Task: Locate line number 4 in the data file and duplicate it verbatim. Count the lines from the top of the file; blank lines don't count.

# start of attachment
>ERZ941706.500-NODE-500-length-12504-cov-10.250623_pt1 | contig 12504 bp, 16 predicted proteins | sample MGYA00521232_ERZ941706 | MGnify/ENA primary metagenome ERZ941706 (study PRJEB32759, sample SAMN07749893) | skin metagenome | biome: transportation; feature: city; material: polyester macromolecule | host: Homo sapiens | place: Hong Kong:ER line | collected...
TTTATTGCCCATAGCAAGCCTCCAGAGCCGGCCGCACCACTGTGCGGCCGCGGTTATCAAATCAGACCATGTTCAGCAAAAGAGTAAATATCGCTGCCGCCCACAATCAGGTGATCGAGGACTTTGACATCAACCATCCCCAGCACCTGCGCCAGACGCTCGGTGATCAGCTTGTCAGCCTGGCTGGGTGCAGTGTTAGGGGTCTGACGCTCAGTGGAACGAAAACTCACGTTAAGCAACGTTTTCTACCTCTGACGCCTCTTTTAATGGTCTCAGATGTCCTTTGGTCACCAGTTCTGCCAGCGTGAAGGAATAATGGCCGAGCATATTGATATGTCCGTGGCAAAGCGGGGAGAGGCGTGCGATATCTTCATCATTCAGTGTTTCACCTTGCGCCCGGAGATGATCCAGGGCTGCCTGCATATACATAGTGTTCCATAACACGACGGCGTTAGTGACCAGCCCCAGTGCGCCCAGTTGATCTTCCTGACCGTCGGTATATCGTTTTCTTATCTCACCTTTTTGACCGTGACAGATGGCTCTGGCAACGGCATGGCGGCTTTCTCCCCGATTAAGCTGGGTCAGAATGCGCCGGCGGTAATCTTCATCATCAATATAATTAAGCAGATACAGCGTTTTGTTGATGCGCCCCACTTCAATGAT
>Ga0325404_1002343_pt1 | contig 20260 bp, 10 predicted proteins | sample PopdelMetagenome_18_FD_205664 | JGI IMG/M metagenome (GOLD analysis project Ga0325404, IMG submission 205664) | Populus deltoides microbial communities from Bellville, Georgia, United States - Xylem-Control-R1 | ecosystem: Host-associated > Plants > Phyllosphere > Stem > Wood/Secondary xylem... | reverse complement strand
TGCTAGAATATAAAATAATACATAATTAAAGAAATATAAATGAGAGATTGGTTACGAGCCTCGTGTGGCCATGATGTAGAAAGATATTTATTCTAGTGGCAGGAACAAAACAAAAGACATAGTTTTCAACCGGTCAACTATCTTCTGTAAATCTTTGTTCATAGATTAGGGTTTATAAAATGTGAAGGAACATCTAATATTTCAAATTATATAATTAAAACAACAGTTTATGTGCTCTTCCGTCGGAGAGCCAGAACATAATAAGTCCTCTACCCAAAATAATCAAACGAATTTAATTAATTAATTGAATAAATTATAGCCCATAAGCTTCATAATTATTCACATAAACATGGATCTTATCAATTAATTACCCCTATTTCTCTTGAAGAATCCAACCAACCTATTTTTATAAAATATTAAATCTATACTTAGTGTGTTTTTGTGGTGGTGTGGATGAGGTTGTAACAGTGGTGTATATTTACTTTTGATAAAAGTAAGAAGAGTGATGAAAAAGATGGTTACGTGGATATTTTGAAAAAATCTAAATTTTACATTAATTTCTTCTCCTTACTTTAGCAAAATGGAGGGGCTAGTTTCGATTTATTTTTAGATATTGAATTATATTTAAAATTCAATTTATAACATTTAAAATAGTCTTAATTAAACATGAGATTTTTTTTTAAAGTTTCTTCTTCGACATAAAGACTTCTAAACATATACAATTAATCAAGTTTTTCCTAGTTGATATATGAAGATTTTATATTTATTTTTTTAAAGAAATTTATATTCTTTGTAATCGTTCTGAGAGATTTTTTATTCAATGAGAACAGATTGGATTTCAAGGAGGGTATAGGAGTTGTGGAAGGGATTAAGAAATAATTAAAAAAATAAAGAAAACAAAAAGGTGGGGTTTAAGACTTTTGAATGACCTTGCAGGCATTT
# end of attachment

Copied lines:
TGCTAGAATATAAAATAATACATAATTAAAGAAATATAAATGAGAGATTGGTTACGAGCCTCGTGTGGCCATGATGTAGAAAGATATTTATTCTAGTGGCAGGAACAAAACAAAAGACATAGTTTTCAACCGGTCAACTATCTTCTGTAAATCTTTGTTCATAGATTAGGGTTTATAAAATGTGAAGGAACATCTAATATTTCAAATTATATAATTAAAACAACAGTTTATGTGCTCTTCCGTCGGAGAGCCAGAACATAATAAGTCCTCTACCCAAAATAATCAAACGAATTTAATTAATTAATTGAATAAATTATAGCCCATAAGCTTCATAATTATTCACATAAACATGGATCTTATCAATTAATTACCCCTATTTCTCTTGAAGAATCCAACCAACCTATTTTTATAAAATATTAAATCTATACTTAGTGTGTTTTTGTGGTGGTGTGGATGAGGTTGTAACAGTGGTGTATATTTACTTTTGATAAAAGTAAGAAGAGTGATGAAAAAGATGGTTACGTGGATATTTTGAAAAAATCTAAATTTTACATTAATTTCTTCTCCTTACTTTAGCAAAATGGAGGGGCTAGTTTCGATTTATTTTTAGATATTGAATTATATTTAAAATTCAATTTATAACATTTAAAATAGTCTTAATTAAACATGAGATTTTTTTTTAAAGTTTCTTCTTCGACATAAAGACTTCTAAACATATACAATTAATCAAGTTTTTCCTAGTTGATATATGAAGATTTTATATTTATTTTTTTAAAGAAATTTATATTCTTTGTAATCGTTCTGAGAGATTTTTTATTCAATGAGAACAGATTGGATTTCAAGGAGGGTATAGGAGTTGTGGAAGGGATTAAGAAATAATTAAAAAAATAAAGAAAACAAAAAGGTGGGGTTTAAGACTTTTGAATGACCTTGCAGGCATTT